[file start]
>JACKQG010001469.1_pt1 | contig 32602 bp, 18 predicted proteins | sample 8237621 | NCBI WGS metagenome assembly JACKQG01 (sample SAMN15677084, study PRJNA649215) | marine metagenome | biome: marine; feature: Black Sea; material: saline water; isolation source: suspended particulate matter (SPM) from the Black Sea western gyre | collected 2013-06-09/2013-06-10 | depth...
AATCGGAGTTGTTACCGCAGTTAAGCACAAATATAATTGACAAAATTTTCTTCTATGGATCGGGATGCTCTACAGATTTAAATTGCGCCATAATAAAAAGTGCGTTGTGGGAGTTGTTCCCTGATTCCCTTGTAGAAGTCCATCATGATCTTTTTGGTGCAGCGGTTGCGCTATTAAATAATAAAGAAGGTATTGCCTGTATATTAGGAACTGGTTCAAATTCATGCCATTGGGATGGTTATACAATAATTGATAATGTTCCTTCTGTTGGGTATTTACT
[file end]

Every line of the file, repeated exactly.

>JACKQG010001469.1_pt1 | contig 32602 bp, 18 predicted proteins | sample 8237621 | NCBI WGS metagenome assembly JACKQG01 (sample SAMN15677084, study PRJNA649215) | marine metagenome | biome: marine; feature: Black Sea; material: saline water; isolation source: suspended particulate matter (SPM) from the Black Sea western gyre | collected 2013-06-09/2013-06-10 | depth...
AATCGGAGTTGTTACCGCAGTTAAGCACAAATATAATTGACAAAATTTTCTTCTATGGATCGGGATGCTCTACAGATTTAAATTGCGCCATAATAAAAAGTGCGTTGTGGGAGTTGTTCCCTGATTCCCTTGTAGAAGTCCATCATGATCTTTTTGGTGCAGCGGTTGCGCTATTAAATAATAAAGAAGGTATTGCCTGTATATTAGGAACTGGTTCAAATTCATGCCATTGGGATGGTTATACAATAATTGATAATGTTCCTTCTGTTGGGTATTTACT